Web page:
Sunday, July 26, 2009

Scenes from Kyrgyzstan

One of the highlights of my wanderings in Kyrgyzstan was being able to get so close to the Kyrgyz countryside.  After my trek, I spent several days volunteering for a Kyrgyz community center, whose objective was to help villagers make traditional crafts that they sell to tourists -- items like jams, soap, felt products, and artwork.  I was able to travel with members of this group to various villages to check in on the progress of participants, and along the way, saw several slices of life that I wasn't able to see on my trek, which I arranged through a tour agency.  

These women run a stall at the Osh Bazaar in Bishkek.  Many Kyrgyz people seemed delighted to have their picture taken, as long as I showed it to them afterward.

I ran into this boy in the hills behind Karakol.  This picture was taken at the end of a long struggle between boy and donkey, as he tried to lead the donkey uphill.  Finally he jumped on and they went down.  Donkey, 1; Boy, 0.

I arrived right after the hay had been cut (often by hand) and then raked into large piles.  The whole family then goes out to the field with a truck and piles as much hay as they can on it, whereupon they drive it home for the winter.  It's quite a sight to see large piles of hay driving down the roads, with men stooped over in the driver's seat trying to see out the windshield.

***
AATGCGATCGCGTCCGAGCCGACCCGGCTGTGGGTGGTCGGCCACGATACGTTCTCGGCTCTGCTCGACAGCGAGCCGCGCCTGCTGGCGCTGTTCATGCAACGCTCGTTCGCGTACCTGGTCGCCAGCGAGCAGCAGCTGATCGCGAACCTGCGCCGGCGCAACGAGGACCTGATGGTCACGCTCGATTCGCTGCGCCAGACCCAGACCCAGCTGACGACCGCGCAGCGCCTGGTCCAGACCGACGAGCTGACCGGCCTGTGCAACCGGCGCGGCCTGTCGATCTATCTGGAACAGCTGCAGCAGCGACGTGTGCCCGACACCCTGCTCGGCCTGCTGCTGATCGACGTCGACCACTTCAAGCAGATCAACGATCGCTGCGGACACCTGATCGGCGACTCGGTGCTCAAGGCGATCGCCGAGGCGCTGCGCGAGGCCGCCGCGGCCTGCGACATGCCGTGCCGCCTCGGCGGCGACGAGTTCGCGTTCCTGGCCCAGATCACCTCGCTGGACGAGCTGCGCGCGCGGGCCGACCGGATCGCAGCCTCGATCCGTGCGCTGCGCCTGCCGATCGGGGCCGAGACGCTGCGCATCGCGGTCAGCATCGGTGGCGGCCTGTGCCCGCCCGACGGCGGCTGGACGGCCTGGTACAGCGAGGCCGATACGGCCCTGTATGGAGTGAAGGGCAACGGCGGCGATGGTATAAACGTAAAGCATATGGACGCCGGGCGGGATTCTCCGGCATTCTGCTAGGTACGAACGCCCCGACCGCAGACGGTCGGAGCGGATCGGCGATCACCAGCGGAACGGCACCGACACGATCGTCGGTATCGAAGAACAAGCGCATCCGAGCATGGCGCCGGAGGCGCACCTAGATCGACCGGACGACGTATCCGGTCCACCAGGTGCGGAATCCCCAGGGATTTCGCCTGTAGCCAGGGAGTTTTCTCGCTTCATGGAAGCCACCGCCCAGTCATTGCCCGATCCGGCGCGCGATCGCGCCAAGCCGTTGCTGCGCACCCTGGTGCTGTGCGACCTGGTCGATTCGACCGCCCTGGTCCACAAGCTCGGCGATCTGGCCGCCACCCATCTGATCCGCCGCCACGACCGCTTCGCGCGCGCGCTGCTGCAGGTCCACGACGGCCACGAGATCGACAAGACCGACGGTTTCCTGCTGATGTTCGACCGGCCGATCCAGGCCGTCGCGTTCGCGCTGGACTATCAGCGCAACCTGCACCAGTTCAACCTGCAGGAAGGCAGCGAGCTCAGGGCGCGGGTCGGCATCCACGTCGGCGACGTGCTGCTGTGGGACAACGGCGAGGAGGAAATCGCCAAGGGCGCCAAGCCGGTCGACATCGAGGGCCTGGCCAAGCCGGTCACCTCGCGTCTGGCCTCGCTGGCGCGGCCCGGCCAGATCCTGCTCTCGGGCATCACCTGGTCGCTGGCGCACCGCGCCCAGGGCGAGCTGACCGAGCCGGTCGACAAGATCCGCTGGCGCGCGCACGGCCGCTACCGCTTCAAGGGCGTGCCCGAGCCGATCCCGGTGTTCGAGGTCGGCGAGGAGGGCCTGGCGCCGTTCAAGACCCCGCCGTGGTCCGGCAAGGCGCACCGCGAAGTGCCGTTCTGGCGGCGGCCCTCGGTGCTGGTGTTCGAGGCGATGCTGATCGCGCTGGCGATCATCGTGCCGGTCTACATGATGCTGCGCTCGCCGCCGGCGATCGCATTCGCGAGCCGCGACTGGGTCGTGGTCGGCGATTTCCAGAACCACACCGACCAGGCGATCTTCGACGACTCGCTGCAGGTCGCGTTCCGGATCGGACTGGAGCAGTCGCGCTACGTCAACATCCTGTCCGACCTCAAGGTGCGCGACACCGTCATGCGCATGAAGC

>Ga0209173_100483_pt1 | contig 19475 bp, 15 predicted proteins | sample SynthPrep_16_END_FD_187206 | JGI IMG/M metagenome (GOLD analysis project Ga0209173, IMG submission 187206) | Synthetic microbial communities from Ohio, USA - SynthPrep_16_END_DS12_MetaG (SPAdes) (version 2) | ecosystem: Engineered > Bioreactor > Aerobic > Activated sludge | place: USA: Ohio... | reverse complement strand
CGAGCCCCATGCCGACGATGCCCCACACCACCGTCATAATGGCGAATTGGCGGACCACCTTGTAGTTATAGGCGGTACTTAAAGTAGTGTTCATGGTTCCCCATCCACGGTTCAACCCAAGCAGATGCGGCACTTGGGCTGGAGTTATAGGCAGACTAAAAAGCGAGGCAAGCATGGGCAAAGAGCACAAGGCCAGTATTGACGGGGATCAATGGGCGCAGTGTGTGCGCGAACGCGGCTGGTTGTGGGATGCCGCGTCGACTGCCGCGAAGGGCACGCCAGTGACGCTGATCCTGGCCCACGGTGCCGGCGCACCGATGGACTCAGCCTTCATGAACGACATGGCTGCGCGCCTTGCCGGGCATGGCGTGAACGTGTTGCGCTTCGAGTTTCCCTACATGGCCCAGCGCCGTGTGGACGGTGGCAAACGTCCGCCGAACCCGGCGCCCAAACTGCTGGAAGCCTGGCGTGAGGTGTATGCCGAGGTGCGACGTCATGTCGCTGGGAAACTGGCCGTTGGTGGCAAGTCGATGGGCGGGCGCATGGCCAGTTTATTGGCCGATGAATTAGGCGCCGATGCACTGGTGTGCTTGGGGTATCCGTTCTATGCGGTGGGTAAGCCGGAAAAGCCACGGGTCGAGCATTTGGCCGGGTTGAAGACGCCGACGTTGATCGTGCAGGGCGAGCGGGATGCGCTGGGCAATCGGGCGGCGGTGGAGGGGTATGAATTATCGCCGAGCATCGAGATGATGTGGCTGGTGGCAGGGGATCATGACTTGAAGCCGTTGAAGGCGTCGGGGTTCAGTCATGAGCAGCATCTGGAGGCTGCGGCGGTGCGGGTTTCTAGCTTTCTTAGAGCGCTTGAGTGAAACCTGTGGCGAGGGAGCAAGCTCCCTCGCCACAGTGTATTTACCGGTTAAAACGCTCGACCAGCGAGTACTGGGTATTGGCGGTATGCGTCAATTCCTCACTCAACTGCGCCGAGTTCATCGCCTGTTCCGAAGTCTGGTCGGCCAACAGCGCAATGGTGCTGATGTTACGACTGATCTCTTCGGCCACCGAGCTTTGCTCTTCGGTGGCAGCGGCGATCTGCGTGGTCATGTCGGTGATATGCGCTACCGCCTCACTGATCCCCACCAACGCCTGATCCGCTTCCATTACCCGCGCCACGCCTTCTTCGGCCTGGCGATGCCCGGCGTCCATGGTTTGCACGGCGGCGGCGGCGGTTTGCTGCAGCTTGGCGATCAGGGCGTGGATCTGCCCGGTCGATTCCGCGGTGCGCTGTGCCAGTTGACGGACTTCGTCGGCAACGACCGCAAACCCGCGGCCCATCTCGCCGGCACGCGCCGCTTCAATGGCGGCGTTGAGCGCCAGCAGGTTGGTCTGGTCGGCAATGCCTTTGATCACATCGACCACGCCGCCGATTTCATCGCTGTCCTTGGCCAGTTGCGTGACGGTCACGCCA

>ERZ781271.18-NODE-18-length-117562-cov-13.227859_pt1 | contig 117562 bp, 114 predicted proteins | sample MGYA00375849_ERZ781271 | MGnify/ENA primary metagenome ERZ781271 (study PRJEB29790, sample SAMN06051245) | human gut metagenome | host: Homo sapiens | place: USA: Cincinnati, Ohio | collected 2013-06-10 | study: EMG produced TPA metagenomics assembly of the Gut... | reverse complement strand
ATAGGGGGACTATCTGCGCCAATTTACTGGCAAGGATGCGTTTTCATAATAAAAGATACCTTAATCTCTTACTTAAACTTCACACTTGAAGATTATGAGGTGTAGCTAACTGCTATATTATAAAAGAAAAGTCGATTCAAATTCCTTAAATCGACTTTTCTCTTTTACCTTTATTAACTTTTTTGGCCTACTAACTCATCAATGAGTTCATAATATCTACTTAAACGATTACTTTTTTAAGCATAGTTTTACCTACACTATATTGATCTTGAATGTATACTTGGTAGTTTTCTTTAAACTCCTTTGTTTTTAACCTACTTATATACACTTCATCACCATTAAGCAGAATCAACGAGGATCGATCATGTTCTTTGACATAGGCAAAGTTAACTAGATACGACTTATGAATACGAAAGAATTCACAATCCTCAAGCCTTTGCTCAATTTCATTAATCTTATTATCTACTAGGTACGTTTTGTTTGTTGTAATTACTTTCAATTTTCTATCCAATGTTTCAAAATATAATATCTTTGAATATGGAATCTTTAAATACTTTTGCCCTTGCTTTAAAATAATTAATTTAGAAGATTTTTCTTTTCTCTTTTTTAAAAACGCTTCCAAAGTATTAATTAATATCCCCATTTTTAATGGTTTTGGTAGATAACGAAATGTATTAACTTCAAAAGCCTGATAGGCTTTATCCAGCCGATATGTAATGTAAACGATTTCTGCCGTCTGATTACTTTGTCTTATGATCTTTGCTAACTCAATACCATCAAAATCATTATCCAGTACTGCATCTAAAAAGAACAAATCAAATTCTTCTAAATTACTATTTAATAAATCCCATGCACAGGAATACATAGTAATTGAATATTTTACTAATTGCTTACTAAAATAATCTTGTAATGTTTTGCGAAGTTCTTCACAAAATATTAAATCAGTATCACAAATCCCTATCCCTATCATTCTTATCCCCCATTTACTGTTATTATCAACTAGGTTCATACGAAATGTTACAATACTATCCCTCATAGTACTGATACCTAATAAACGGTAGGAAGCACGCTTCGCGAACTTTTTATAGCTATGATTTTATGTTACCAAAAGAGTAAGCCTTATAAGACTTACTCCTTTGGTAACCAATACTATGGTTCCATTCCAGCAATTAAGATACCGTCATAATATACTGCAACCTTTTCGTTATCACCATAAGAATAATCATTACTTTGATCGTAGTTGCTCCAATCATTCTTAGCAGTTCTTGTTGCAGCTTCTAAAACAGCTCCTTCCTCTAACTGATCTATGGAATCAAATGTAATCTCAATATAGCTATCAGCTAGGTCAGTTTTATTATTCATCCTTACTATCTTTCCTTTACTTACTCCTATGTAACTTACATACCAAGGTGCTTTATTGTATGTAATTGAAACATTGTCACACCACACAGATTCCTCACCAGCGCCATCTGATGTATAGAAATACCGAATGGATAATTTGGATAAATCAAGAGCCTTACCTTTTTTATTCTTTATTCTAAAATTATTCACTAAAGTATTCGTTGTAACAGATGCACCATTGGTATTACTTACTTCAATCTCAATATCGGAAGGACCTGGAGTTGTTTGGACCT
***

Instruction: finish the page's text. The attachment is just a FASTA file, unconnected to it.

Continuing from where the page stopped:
This is the Russian Orthodox church in Karakol.

Most Kyrgyz people, however, are Muslim.  Their mosques are usually small buildings with what look like aluminum domes on top.

I found this man, and his sideways wagon, while I was wandering through the village of Barskoon.  Most older men wear some sort of ornamental hat like this one.  This particular man was mostly blind, and couldn't see his picture when I showed it to him.  However, his friend was there and gave me the thumbs up.

Yogurt products are quite popular, and this woman was happy to let me try some from her stall at a bazaar.  They are quite sour -- probably an acquired taste.  But it's one way of making milk last through the winter.

Kyrgyz cemeteries are unusually decorative.

And, finally, one simple question:  why?


Betsy said...

Whoo hoo! I've been excited for these pictures for so long! They are amazing.

Lindsey said...

Beautiful pictures!

Anonymous said...

I neglected to comment on the occasional wry photo/comment in your online oeuvre. I like laughing as much as I like marveling. Thanks again! Joan

Anonymous said...


I liked your pictures a lot-- especially the sheep as they are goaded into the valley and the one of you standing on top of the twenty foot bale of hay, towering over all of kyrgyz. Yeah I know that isn't really you, but the figure is ambiguous enough that you could have totally gotten away with saying it was, and since he was tan and somewhat sinewy, it might have done a lot for reputation. Not that you don't cut a fine figure or anything, but with all this talk of ten day hikes in total isolation, the girls who visit your website are gonna think you're a misanthropic warrior-poet type. So you should really give them some eye-candy, if only illusory.

judy baker said...

Kyrgyzstan looks to be wild, harsh, beautiful, lonely, cold, invigorating, amusing, sweet, dangerous, inviting and now conquered. mom

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